Khalistani Extremism in Canada
What we know (and what we don't)
Over the last few weeks, following the accusations by the Prime Minister that India was behind the killing of Hardeep Singh Nijjar in British Columbia, I’ve been asked a lot of questions about Khalistani extremism in Canada, so I thought I’d share some of my thoughts here.
Let’s start with a bit of background. The Khalistan movement is an independence movement by some Sikhs seeking to establish a Sikh nation in the Indian state of Punjab and other Punjabi-speaking areas of northern India. Nijjar was a well-known activist for Khalistan, and the Indian government believes that Nijjar was the head of the Khalistan Tiger Force, a banned group in India (but not a listed terrorist entity in Canada). India also claims that Nijjar fundraised for terrorism in India. If you want some background on who Nijjar was, this article by Stewart Bell is the most authoritative article I’ve found.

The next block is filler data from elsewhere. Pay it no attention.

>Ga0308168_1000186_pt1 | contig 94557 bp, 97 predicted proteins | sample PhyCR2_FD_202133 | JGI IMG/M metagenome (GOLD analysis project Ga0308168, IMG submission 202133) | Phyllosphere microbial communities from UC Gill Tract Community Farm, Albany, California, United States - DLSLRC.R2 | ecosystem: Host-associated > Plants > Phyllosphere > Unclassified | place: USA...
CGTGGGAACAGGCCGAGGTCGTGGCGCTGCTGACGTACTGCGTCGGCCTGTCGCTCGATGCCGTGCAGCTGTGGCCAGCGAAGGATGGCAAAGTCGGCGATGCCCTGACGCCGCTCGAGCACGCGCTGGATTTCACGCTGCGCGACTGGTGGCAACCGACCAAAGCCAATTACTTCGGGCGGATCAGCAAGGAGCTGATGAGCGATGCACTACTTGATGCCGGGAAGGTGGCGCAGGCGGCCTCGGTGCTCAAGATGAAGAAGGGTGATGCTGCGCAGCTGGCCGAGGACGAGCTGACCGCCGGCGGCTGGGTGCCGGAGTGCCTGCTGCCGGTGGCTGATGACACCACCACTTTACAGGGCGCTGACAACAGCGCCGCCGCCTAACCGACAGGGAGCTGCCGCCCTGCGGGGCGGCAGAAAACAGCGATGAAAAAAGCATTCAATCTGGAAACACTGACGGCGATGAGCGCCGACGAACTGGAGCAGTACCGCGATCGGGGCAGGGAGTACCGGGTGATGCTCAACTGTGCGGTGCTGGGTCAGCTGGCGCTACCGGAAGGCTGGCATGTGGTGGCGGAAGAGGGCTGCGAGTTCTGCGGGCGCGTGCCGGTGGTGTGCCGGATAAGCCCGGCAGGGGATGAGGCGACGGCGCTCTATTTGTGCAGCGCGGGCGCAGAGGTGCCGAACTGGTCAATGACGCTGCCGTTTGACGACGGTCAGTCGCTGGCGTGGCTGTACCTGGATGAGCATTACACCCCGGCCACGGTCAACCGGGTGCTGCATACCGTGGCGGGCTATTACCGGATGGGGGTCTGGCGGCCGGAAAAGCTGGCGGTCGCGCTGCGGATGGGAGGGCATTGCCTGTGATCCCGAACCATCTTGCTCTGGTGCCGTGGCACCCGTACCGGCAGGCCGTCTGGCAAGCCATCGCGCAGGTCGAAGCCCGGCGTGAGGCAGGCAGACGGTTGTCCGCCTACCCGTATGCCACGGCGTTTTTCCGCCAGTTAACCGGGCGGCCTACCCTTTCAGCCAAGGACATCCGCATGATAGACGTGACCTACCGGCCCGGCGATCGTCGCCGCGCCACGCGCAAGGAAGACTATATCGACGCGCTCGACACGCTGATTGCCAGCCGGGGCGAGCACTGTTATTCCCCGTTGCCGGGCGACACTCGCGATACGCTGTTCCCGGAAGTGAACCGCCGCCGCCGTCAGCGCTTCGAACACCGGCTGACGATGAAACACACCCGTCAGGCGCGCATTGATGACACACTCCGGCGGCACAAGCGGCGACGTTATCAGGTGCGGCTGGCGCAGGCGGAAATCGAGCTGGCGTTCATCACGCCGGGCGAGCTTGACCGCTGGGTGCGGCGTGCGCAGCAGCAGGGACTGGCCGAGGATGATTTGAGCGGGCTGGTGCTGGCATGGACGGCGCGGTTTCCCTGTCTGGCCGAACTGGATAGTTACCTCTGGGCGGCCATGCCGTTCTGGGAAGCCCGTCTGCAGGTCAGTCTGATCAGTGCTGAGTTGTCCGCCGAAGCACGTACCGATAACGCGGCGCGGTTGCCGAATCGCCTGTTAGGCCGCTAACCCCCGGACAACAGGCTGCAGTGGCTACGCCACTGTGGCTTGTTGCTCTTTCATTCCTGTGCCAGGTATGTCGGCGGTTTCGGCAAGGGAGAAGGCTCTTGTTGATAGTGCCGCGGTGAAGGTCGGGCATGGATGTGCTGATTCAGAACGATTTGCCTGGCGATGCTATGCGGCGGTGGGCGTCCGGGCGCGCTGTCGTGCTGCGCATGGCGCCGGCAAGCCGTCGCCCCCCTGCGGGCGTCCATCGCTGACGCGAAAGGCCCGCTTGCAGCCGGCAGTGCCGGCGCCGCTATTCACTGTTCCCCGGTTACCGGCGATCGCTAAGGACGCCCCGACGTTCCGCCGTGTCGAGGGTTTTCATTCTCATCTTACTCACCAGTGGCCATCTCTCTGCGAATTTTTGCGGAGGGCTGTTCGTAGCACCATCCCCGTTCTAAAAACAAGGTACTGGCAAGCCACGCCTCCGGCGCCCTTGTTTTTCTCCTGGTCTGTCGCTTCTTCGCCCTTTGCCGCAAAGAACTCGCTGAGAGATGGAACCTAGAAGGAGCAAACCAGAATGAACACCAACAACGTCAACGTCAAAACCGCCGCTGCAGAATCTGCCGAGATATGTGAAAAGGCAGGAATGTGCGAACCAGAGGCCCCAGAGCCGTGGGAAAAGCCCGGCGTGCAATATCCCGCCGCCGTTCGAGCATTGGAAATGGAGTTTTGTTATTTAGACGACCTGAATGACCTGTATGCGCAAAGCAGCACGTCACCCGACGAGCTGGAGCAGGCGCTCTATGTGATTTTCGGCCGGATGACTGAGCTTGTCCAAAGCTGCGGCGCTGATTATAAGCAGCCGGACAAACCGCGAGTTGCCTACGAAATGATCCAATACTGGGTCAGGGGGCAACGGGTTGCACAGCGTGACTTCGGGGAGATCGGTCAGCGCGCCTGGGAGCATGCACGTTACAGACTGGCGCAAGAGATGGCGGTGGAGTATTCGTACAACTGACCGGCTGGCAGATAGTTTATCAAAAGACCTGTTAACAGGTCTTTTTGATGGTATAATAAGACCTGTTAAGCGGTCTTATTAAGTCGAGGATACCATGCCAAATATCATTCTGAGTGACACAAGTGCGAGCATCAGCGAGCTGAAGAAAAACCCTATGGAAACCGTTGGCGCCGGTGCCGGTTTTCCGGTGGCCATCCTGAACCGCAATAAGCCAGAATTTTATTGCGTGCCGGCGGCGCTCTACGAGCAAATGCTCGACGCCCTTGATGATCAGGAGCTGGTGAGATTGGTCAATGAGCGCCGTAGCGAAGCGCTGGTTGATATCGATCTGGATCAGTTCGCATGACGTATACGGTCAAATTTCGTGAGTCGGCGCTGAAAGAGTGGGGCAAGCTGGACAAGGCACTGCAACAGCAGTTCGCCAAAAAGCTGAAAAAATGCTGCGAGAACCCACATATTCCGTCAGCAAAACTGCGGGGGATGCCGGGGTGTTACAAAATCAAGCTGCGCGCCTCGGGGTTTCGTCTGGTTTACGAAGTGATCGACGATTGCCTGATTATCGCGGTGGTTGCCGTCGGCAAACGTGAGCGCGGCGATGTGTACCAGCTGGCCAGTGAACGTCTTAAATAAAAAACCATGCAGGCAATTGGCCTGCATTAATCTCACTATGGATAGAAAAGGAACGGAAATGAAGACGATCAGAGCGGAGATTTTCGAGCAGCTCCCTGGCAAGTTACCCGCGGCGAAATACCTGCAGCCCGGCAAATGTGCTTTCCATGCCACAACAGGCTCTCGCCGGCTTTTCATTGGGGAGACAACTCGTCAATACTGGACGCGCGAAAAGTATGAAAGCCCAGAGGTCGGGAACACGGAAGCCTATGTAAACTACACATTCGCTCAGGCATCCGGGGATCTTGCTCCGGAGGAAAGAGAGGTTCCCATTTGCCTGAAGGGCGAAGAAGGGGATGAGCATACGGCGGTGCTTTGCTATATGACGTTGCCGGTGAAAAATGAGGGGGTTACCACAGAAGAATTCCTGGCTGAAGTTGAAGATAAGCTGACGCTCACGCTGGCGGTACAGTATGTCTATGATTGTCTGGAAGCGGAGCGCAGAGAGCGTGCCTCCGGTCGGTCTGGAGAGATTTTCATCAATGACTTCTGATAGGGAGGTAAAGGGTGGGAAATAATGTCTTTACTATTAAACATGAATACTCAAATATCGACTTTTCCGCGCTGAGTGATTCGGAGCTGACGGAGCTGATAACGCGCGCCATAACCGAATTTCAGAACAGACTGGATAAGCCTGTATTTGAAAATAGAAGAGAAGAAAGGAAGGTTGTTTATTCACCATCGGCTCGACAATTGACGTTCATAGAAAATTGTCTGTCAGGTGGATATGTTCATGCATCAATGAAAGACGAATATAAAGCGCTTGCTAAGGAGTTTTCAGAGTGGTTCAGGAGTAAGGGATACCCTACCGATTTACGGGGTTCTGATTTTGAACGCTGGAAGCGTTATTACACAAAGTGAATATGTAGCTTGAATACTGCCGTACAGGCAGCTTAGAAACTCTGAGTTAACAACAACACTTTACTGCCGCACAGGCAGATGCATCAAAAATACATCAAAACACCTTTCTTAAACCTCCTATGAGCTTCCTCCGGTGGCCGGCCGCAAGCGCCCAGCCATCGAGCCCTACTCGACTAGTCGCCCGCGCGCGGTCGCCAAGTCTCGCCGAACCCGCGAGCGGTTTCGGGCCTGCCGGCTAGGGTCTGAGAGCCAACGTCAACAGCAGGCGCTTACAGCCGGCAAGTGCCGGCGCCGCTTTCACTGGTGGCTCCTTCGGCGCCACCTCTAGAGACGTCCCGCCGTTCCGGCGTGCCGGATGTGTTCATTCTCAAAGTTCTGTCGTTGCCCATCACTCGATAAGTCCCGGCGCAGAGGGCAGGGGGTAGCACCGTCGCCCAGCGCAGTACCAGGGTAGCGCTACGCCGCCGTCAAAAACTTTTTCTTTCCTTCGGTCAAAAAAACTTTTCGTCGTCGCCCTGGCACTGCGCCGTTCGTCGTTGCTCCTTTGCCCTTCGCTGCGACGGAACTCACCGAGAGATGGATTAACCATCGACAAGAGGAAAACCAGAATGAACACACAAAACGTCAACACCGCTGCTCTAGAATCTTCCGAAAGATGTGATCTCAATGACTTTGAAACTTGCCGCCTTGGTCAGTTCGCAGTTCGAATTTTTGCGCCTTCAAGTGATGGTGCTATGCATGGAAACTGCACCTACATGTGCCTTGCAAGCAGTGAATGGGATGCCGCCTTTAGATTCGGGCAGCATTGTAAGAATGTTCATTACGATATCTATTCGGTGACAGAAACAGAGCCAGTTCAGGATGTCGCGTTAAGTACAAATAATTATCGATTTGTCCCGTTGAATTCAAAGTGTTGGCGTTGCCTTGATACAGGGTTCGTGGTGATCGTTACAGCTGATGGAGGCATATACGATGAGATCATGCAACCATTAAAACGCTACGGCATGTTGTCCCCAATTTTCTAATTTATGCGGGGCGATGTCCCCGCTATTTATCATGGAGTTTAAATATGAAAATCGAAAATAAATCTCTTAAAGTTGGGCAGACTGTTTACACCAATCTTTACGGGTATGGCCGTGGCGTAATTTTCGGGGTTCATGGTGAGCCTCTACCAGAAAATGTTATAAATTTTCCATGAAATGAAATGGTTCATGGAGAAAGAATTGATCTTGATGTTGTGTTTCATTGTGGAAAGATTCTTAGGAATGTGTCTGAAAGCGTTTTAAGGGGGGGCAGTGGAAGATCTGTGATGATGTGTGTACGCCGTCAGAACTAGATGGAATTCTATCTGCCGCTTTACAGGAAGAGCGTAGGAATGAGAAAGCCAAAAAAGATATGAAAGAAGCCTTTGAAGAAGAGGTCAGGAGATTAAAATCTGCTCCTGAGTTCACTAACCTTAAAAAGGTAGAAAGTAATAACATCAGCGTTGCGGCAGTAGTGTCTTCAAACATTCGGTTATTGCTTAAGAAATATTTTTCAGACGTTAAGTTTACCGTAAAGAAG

The problem with Indian intelligence
It's very likely that India has been sharing intelligence with Canada on Khalistani activists / extremists operating in Canada for some time. There has been an intelligence sharing agreement with India since 20021 and in fiscal year 2009-2010, Canada signed an MOU with India to share financial intelligence.2 And we know that the Government of India sought Nijjar’s extradition, but that Canada did not comply. (Canada and India have had an extradition agreement for some time, but it does exclude extradition in cases where the defendant might face capital punishment, among other exclusions.) In the case of Nijjar, while we don’t know the full extent of his activities and exactly who he supported, there is nothing he could have done that would justify India’s extrajudicial killing in Canada.